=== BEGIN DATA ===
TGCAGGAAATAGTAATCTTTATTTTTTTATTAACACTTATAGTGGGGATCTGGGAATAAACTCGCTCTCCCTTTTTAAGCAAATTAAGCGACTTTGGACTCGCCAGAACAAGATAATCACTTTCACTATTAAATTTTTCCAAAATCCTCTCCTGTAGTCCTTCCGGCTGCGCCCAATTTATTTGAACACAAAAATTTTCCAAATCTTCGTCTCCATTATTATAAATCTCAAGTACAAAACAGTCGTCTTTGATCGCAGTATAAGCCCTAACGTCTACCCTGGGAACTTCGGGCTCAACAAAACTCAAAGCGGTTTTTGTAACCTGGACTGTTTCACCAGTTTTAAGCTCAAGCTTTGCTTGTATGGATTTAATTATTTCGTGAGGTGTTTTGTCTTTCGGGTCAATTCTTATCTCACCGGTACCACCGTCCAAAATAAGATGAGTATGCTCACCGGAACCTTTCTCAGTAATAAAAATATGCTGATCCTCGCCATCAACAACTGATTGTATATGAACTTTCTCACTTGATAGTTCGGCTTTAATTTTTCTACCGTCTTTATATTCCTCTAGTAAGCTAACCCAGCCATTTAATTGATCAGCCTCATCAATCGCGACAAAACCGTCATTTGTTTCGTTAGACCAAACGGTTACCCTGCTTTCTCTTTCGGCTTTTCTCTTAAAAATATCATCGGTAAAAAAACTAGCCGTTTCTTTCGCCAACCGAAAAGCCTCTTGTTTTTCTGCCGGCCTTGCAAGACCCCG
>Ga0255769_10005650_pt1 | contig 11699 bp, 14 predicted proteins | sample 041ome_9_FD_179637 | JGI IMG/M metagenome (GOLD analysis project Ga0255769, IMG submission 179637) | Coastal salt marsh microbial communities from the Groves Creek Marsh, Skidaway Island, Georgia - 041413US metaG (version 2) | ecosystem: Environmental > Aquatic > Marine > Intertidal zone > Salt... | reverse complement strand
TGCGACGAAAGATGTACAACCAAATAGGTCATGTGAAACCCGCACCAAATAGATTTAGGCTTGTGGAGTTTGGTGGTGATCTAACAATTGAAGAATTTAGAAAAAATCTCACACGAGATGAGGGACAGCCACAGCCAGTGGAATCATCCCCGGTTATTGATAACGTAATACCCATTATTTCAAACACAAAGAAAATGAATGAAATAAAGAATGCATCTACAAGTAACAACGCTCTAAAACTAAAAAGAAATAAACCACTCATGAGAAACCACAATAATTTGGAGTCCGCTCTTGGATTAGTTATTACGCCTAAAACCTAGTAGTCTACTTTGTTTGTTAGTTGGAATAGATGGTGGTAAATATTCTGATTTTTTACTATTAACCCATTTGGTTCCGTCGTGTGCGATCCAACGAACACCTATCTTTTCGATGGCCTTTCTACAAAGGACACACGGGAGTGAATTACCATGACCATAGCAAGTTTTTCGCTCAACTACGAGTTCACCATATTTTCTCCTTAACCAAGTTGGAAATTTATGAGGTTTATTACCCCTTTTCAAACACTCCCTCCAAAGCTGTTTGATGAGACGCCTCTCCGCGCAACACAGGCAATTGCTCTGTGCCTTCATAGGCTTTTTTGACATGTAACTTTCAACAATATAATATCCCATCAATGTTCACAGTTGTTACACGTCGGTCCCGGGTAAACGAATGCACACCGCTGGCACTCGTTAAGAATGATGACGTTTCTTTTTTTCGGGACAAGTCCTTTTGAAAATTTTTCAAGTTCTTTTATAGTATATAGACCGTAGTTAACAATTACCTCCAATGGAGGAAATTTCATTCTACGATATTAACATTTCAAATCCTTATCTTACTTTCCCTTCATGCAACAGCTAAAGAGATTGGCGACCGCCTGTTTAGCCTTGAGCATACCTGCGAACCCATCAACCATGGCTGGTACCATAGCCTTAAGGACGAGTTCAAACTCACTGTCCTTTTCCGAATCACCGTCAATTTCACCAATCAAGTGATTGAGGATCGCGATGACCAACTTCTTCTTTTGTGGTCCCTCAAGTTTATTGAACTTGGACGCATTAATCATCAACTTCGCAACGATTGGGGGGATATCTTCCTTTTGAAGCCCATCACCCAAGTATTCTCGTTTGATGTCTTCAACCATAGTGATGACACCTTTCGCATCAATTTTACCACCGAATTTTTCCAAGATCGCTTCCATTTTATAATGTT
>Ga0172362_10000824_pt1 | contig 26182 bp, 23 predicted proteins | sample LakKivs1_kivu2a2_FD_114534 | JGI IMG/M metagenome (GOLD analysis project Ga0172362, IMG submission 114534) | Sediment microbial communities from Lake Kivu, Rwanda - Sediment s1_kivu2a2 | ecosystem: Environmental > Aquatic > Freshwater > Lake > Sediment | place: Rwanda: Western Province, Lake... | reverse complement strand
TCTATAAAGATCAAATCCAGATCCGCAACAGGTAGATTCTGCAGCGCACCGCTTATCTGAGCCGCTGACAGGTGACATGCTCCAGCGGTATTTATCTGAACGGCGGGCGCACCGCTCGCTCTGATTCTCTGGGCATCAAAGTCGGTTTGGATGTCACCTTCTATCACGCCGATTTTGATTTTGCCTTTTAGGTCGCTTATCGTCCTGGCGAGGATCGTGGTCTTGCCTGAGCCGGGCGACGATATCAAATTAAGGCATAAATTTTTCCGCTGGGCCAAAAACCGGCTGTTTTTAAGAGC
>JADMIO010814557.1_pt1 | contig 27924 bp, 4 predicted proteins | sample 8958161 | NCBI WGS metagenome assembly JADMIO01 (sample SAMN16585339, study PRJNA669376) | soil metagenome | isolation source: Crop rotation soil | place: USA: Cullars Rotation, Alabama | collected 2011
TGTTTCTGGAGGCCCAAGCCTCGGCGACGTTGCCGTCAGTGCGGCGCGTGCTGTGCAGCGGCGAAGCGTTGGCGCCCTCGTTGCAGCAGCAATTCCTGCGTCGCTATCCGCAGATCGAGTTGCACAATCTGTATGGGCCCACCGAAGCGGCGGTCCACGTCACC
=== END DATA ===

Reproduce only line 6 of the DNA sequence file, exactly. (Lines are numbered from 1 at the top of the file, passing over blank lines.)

>JADMIO010814557.1_pt1 | contig 27924 bp, 4 predicted proteins | sample 8958161 | NCBI WGS metagenome assembly JADMIO01 (sample SAMN16585339, study PRJNA669376) | soil metagenome | isolation source: Crop rotation soil | place: USA: Cullars Rotation, Alabama | collected 2011